What about you? Are you ready to step forward and do something as daring as ‘Mr. 16-year old’? Do you own your name on the web? Are your profiles up-to-date and housed in one place? Have you scoured your Facebook profile to make sure that everything is professional? Do you have blog? If not, are you contributing your expertise to industry blogs? If a recruiter or employer begins searching for someone with your stories and skills, will you stand out from the herd, or will you stay hidden in the crowd?

CEOs, HR Executives and recruiters encourage job seekers to use social media outlets like Twitter, Facebook, LinkedIn, and blogs to improve their chances of getting a job. One CEO stated in a Boston Globe article that, “We often find hires because of their activity in social media and, especially, the blogosphere.”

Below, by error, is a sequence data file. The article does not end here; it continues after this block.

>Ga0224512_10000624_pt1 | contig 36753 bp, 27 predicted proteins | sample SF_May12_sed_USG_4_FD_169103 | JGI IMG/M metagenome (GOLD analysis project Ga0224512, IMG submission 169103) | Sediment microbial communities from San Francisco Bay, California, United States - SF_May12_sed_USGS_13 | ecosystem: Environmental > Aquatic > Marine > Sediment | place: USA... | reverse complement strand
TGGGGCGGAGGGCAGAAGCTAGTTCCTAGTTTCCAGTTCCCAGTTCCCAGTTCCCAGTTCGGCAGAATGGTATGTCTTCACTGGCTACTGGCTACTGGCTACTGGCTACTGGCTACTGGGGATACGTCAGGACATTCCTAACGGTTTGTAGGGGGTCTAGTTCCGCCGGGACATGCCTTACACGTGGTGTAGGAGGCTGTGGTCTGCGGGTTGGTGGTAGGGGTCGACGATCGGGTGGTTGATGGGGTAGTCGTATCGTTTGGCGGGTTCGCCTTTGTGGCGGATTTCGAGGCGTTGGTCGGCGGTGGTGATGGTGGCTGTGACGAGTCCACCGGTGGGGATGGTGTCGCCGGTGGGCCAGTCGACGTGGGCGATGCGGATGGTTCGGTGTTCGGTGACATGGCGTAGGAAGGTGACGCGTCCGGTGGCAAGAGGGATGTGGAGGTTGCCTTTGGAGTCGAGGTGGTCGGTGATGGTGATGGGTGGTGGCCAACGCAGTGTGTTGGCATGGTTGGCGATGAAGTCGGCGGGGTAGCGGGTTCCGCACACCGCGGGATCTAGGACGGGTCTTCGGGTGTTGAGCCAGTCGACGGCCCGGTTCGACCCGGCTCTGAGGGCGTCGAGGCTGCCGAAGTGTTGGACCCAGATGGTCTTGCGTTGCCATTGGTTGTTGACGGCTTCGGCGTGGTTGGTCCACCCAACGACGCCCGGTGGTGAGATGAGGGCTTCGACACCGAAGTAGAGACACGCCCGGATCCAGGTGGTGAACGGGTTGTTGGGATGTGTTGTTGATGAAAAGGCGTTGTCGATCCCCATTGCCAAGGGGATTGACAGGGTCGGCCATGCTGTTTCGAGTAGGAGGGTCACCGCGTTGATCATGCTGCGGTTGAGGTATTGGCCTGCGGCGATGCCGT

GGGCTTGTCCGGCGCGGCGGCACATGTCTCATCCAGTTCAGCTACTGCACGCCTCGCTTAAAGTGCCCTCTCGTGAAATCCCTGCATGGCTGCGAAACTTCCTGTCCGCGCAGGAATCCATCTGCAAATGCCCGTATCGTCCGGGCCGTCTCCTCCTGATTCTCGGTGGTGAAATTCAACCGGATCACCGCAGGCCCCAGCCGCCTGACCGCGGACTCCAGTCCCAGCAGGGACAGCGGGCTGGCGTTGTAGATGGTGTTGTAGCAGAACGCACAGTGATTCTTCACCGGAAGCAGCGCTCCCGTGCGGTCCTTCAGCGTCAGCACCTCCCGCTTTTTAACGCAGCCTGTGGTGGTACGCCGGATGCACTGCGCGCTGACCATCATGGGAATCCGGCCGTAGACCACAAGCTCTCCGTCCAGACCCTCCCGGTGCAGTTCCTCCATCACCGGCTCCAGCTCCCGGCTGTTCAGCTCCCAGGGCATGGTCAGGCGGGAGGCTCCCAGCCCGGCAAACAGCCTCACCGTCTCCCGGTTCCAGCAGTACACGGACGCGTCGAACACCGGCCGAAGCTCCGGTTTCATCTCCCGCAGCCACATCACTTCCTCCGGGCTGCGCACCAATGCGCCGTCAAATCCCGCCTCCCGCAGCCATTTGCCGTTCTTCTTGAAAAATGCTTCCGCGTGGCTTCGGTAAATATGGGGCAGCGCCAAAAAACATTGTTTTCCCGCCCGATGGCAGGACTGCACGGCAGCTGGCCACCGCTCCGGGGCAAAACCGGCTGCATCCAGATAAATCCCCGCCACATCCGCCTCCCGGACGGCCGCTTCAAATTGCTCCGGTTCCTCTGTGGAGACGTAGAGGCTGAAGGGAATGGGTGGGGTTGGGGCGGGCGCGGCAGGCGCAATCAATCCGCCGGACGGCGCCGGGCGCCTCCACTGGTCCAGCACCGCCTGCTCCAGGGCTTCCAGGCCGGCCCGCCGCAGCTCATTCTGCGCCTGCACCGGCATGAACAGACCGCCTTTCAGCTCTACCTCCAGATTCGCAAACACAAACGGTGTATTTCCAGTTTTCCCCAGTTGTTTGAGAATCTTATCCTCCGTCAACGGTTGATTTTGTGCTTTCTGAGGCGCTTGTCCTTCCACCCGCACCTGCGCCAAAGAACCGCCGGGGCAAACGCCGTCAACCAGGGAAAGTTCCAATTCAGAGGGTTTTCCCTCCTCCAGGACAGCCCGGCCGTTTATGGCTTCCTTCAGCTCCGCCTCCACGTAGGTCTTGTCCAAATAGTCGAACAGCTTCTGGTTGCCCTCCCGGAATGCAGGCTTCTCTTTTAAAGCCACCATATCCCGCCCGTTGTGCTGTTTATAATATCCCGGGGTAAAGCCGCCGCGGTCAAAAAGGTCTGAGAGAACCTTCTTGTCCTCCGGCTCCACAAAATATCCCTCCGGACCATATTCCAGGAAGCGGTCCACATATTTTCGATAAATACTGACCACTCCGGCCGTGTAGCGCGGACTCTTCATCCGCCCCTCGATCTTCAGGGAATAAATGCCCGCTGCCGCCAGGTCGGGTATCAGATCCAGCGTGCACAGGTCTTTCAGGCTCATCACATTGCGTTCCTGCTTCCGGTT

A recruiter said, “We like to see candidates who have filled in their LinkedIn profile completely. Upload your resume, and if you are a blogger (and it is relevant to your career), post the link to your blog. With respect toTwitter, she said,”We use Twitter directory tools to find candidates whose bios match our hiring needs.”

The field is too competitive these days for you to continue doing what you have always done and expecting different results. You’ve got to be willing to go the extra mile in bringing visibility to your story. It’s time to up your game, begin building your personal brand and let the job vacancies find you.

Sources:

Five Steps to a Better Brand

Social Media Advice for Job Seekers